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Torres H.,Ac2t Research Gmbh | Horwatitsch D.,AIT Austrian Institute of Technology | Varga M.,Ac2t Research Gmbh | Schuster M.,Aerospace and Advanced Composites GmbH | And 2 more authors.
Tribology International

Metal sheet shearing is a necessary procedure for dimensional control during steel forming. Due to extreme operating conditions, shearing blades suffer from severe wear and need frequent repair, causing high maintenance costs. In order to increase the lifetime of cutting blades, FEM simulation of the metal shearing process was performed, implementing a hybrid friction coefficient based on data obtained from a newly developed forming tribometer. A good correlation was found between the shape of the sheared work piece as predicted by the FEM model and as found in the real application. Finally, a relationship is proposed between stress and temperature distributions as calculated by the simulation and shearing blade areas most affected by wear. © 2014 Elsevier Ltd. All rights reserved. Source

Katsich C.,Ac2t Research Gmbh | Polak R.,Aerospace and Advanced Composites GmbH
Key Engineering Materials

The main aim of this study was to determine the influence of substrate heat treatment on iron and nickel based hardfacings under two and three-body conditions. Commonly used wear resistant tempered steel was used as substrate material. Heat treatment investigations were performed on two Fe-based tool steel alloys (M2 and FeVCrC) and a Ni-based alloy reinforced with WC/W2C (Ni-FTC) deposited by plasma transferred arc technology (PTA), respectively. After hardfacing a heat treatment optimized for tempered steel substrate was performed on hardfaced samples. Microstructure investigations were done by optical microscopy, scanning electron microscopy and hardness measurements. Additionally wear behavior was estimated by dry-sand rubber-wheel test (three-body abrasion) and continuous impact abrasion test (two-body abrasion). Results showed significant influence of heat treatment, due to microstructural changes, on wear performance under 3-body conditions of Fe-based tool steels. This effect was not as pronounced in Ni-based alloy than in types of tool steel. Interestingly, in both M2 tool steel and Ni-based systems heat treatment led to the decrease of the two-body abrasive wear resistance. However, heat treated V-rich tool steel type showed good wear performance in continuous impact abrasion test. Composed wear map, based on this study, shows critical changes in general wear performance for investigated hardfacings. © 2016 Trans Tech Publications, Switzerland. Source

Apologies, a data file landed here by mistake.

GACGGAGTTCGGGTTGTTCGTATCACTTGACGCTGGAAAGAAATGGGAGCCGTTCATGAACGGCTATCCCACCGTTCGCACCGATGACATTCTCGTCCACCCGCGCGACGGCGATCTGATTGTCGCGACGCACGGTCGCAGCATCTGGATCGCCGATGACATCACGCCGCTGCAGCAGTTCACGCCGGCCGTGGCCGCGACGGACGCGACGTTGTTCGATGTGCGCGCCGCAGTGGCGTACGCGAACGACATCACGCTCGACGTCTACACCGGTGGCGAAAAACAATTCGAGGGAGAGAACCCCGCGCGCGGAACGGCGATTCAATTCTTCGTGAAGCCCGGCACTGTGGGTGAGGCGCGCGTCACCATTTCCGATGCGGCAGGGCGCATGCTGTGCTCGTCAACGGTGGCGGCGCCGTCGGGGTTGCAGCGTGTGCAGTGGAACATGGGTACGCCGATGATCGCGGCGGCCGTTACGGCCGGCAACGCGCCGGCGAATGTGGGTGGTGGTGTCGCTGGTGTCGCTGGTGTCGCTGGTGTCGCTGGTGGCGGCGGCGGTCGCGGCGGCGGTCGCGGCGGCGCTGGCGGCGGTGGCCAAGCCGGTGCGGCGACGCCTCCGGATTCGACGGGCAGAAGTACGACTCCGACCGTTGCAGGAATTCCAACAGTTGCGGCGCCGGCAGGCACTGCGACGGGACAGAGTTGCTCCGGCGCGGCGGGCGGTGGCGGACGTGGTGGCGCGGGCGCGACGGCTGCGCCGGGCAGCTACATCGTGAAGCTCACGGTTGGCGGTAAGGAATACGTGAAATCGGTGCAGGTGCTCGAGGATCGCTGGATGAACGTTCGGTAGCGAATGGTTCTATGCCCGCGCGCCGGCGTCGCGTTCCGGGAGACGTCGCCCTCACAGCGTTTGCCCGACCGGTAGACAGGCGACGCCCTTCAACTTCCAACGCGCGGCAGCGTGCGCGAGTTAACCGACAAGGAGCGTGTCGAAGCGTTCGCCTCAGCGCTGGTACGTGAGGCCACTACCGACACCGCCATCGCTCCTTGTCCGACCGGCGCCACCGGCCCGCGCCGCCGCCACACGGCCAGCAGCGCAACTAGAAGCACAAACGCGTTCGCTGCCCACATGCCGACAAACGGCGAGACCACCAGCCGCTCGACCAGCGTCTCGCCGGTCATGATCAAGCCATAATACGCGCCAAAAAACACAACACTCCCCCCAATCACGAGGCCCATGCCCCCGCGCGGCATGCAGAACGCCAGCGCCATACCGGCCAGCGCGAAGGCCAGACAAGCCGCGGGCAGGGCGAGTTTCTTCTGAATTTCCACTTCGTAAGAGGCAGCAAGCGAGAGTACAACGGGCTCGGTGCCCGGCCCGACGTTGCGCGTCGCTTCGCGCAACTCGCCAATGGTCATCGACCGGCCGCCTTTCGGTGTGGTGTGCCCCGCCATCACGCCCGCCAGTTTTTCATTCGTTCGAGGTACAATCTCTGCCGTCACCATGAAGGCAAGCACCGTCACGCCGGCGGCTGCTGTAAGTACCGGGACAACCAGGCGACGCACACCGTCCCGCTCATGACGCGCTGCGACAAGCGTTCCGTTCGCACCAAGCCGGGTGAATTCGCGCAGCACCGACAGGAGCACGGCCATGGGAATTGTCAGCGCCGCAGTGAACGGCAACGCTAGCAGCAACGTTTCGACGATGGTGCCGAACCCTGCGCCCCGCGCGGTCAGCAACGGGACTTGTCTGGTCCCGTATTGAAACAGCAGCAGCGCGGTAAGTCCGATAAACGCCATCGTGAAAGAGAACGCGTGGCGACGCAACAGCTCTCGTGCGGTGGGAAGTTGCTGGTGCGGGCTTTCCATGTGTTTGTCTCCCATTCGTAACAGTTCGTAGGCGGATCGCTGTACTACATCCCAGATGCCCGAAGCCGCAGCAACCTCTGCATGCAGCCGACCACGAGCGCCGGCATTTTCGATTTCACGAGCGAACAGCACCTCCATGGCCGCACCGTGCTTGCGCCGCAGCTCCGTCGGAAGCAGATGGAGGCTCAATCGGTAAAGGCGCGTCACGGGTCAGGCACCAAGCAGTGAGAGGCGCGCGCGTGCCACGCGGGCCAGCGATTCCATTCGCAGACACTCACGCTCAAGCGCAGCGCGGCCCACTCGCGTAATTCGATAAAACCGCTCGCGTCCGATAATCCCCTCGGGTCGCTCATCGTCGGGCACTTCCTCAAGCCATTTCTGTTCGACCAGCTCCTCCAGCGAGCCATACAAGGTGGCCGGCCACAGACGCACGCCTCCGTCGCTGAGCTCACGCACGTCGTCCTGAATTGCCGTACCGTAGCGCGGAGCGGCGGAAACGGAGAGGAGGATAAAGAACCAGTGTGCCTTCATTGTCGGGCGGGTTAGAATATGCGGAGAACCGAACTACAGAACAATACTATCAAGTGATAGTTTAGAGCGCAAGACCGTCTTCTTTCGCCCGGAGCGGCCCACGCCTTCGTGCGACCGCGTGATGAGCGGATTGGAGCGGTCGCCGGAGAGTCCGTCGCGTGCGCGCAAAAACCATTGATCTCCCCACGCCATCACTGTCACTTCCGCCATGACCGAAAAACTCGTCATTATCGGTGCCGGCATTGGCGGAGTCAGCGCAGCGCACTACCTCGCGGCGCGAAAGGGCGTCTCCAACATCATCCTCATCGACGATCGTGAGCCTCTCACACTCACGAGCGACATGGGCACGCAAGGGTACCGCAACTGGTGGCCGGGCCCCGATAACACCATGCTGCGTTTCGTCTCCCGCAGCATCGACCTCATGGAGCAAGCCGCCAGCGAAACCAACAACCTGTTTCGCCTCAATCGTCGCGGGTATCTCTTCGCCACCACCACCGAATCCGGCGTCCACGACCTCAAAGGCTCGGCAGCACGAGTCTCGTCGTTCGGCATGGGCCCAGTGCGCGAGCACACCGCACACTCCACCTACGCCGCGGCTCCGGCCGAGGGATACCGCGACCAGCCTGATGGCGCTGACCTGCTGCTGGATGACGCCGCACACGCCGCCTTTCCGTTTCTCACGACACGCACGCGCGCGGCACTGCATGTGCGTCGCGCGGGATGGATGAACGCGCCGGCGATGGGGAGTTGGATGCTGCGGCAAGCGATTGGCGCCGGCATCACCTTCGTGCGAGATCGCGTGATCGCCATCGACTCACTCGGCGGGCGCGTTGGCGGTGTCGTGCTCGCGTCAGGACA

Rojacz H.,Ac2t Research Gmbh | Mozdzen G.,Aerospace and Advanced Composites GmbH | Winkelmann H.,Ac2t Research Gmbh
Materials Characterization

Strain hardening is a common technique to exploit the full potential of materials in diverse applications. Single impact studies were performed to evaluate work hardening effects of different steels, correlated to their deformation at different energy and momentum levels. Three different steels were examined regarding their forming behavior and their tendency to strain harden in impact loading conditions, revealing different intensities of hardness increase, deformation and coinciding microstructural changes. Detailed studies in the deformed zone such as micro hardness mappings were performed to reveal the materials hardness increase in the deformed zones. Additionally high resolution scanning electron microscopy (HRSEM) supported by electron backscatter diffraction (EBSD) was used to determine microstructural changes. Results indicate, that the influence of different velocities/strain rates at constant energy levels cannot be neglected for the strain hardening behavior of steels and provide data for a better control of the hardness increase in impact dominated materials fabrication operations. © 2014 Elsevier Inc. Source

Dunn B.D.,European Space Agency | Mozdzen G.,Aerospace and Advanced Composites GmbH
Soldering and Surface Mount Technology